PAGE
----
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A brain scan-blood panel method accurately estimated brain degeneration in human participants and in animal subjects exposed to repetitive, low-level blasts, showing promise for earlier detection of brain damage in war veterans. The study, published in Molecular Psychiatry, also suggested that neurofilament light chain (Nf-L) measurements could become a key biomarker for tracking traumatic brain injury (TBI).
Many young otherwise healthy veterans who have suffered blast-related TBIs have yet to recover, said co-senior author Gregory Elder, MD, professor of neurology and psychiatry at the Icahn School of Medicine at Mount Sinai, in a statement. “We don’t know why or how to identify those at greatest risk. The work in this study is a step towards answering those questions.” Elder led the animal model in the study, whereas Sam Gandy, MD, PhD, director of the Center for Cognitive Health and NFL Neurological Care at the Icahn School of Medicine at Mount Sinai, conducted the human model in 17 test subjects: 10 war veterans and seven comparison subjects.
The goal of the study was to accumulate as much information as possible about the neuropsychological, neuroimaging, and neurochemical changes after TBI, Gandy explained to CLN Stat. “Each species added different pieces to the puzzle. With humans, we have only the clinical presentation; we have no way of knowing what sort of force or number of TBIs they endured. With rats, we could control conditions very carefully and observe dose-response changes that we could never see in humans.”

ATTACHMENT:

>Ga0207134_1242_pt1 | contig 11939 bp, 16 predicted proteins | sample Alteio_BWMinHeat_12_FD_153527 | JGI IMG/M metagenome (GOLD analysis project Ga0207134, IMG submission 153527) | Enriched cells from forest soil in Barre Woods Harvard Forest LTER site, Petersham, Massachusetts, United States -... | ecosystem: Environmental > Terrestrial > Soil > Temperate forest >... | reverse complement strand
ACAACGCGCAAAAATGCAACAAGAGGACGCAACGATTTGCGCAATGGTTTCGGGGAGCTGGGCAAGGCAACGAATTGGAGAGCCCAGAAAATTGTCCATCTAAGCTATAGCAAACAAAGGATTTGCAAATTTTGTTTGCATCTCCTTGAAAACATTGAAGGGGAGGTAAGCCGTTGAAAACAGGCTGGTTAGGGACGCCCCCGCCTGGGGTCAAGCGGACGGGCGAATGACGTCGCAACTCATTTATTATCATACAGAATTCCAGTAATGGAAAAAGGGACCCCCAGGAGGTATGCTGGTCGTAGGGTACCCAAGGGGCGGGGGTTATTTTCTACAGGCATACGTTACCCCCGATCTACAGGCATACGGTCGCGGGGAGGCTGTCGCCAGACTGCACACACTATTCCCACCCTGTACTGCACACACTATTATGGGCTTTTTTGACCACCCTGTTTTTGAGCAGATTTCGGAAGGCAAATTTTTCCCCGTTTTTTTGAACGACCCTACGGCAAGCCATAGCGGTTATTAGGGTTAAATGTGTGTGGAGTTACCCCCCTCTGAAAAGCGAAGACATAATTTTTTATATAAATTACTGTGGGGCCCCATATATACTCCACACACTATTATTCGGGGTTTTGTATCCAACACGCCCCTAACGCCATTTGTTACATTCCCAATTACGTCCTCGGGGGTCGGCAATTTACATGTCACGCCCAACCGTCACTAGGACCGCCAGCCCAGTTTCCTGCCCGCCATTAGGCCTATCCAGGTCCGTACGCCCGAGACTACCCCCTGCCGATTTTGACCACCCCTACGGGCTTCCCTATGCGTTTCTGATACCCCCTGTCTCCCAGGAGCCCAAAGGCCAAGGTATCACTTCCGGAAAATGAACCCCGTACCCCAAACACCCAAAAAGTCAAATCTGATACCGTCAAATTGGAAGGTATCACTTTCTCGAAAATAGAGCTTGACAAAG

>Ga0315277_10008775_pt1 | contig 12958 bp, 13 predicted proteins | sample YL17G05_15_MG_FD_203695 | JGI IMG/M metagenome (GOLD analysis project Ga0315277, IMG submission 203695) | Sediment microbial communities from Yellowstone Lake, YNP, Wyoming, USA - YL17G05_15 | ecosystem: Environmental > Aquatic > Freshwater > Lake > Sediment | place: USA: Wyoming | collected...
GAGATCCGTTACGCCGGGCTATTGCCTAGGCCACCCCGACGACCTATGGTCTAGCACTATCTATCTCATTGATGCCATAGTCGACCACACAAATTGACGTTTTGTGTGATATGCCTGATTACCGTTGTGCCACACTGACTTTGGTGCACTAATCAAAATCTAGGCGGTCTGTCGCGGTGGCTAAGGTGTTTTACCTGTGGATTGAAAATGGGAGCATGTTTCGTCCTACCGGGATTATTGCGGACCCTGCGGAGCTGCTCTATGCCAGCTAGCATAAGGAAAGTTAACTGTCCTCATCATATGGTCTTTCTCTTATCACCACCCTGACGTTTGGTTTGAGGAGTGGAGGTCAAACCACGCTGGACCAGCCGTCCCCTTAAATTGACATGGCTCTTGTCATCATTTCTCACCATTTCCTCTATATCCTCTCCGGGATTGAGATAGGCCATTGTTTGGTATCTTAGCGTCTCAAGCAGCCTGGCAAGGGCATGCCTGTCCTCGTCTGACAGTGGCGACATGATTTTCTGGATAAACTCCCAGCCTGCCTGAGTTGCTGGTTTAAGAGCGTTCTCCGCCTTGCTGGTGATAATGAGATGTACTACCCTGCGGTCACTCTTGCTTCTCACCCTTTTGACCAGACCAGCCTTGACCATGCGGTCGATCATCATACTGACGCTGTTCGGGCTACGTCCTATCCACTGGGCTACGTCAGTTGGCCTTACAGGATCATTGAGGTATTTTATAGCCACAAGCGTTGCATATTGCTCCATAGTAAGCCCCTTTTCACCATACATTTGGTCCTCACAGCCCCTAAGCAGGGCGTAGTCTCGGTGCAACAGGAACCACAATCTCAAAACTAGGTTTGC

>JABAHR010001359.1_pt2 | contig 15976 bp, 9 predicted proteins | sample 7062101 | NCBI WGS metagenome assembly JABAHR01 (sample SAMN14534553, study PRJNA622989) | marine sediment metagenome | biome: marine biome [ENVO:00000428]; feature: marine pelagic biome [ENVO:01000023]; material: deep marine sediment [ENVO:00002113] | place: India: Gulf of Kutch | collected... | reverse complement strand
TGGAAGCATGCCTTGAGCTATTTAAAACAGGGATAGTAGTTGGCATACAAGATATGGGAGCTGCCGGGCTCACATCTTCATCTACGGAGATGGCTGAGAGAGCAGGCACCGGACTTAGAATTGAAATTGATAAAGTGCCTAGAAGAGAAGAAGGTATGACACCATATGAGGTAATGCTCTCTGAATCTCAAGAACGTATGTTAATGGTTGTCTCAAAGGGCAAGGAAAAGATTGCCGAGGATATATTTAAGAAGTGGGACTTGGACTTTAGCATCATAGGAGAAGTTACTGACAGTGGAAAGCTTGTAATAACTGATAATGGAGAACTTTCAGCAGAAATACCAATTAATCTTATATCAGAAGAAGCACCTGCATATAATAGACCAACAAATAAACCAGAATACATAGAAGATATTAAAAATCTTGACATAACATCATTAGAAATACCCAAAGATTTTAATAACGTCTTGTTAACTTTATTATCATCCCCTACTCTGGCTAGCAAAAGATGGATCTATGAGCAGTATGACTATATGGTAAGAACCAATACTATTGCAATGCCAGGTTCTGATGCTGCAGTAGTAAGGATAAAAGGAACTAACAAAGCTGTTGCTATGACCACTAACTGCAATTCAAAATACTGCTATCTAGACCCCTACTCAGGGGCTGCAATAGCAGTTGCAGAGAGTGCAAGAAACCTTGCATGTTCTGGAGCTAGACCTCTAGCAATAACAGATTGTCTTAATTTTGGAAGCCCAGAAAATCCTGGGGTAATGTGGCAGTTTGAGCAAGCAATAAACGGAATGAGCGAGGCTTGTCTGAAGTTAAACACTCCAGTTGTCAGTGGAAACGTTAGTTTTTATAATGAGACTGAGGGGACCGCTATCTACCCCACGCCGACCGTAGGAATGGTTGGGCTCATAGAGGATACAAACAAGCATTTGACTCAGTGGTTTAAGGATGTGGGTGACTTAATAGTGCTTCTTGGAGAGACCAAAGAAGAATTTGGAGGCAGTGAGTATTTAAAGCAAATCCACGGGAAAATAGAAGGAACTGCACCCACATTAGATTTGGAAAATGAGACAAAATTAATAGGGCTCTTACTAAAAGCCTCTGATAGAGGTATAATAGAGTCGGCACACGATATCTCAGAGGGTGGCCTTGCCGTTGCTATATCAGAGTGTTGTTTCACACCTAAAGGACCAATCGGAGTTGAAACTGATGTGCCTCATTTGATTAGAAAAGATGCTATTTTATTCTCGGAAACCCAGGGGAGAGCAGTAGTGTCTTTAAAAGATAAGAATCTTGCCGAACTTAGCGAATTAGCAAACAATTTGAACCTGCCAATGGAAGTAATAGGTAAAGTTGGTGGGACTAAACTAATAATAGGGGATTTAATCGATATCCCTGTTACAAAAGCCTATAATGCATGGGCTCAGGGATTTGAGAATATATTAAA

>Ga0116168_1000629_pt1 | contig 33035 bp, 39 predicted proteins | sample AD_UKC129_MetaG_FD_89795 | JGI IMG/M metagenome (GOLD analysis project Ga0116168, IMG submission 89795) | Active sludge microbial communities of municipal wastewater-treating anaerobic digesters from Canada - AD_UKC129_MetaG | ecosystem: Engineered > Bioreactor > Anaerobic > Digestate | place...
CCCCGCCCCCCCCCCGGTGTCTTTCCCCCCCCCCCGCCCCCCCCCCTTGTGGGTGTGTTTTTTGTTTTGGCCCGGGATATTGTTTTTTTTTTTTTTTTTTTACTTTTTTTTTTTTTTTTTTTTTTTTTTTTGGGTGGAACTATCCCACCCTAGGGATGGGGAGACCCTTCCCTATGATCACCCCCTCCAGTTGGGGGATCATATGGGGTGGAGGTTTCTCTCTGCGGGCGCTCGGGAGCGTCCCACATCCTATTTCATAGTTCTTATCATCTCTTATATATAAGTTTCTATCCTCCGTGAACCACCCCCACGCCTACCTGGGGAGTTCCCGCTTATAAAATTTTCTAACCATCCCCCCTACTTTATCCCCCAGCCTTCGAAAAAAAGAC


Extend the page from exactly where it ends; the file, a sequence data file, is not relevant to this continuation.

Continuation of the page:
For clinical labs, the impact blood Nf-L levels will have on clinical and commercial applications is the big takeaway from this study and others the authors are involved in, Gandy said. Labs should expect to see this and other biomarkers reported from various body fluids, he added. “A surprise is that a ubiquitous neuronal protein like neurofilament gives such a sensitive signal but without much specificity at all. If your brain is sick and your blood brain barrier is leaky, your blood is likely to show elevated levels of neurofilament.”
The research team used positron emission topography (PET) that employs a [18F]AV1451 tagged ligand called flortaucipir that sticks to tangles inside nerve cells. Tangles develop in Alzheimer’s and various other dementias, including chronic traumatic encephalopathy (CTE), Gandy said. Gandy’s team was the first to report of its possible use in CTE, after it was developed for use in Alzheimer’s.
Clumping of tau brain protein and leakage of Nf-L from the brain into the blood are two factors that signal neurodegeneration. Five of 10 veterans studied showed excessive retention of [18F]AV1451 at the white/gray matter junction in frontal, parietal, and temporal brain regions, an area in which tau protein clumping occurs after TBI. The researchers also discovered elevated Nf-L levels in the plasma of veterans with excess [18F]AV1451 retention.
For the rat model, they exposed the animals to a level of blast exposure comparable to a mild TBI or a subclinical blast exposure in humans. Subjected to repetitive, low-level blasts, the animals ended up accumulating abnormal tau in nerve cells and around blood vessels in astrocyte cells, which help support nerve cells.
The team has been conducting other, parallel studies, including a trial of 25 athletes. “We are writing that paper now,” Gandy said. With new drugs in the pipeline, “we need as many ways as possible to standardize injuries and to measure responses. We plan more trials like this, but in coming trials we will test new drugs as well.”